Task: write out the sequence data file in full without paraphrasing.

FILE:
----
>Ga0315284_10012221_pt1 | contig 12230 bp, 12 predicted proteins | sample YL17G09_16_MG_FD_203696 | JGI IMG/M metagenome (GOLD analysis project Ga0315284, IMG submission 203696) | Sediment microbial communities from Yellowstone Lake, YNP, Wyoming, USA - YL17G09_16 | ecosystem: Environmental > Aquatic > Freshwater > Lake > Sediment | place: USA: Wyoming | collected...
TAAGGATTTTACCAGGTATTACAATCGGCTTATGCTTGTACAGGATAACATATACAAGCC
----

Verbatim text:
>Ga0315284_10012221_pt1 | contig 12230 bp, 12 predicted proteins | sample YL17G09_16_MG_FD_203696 | JGI IMG/M metagenome (GOLD analysis project Ga0315284, IMG submission 203696) | Sediment microbial communities from Yellowstone Lake, YNP, Wyoming, USA - YL17G09_16 | ecosystem: Environmental > Aquatic > Freshwater > Lake > Sediment | place: USA: Wyoming | collected...
TAAGGATTTTACCAGGTATTACAATCGGCTTATGCTTGTACAGGATAACATATACAAGCC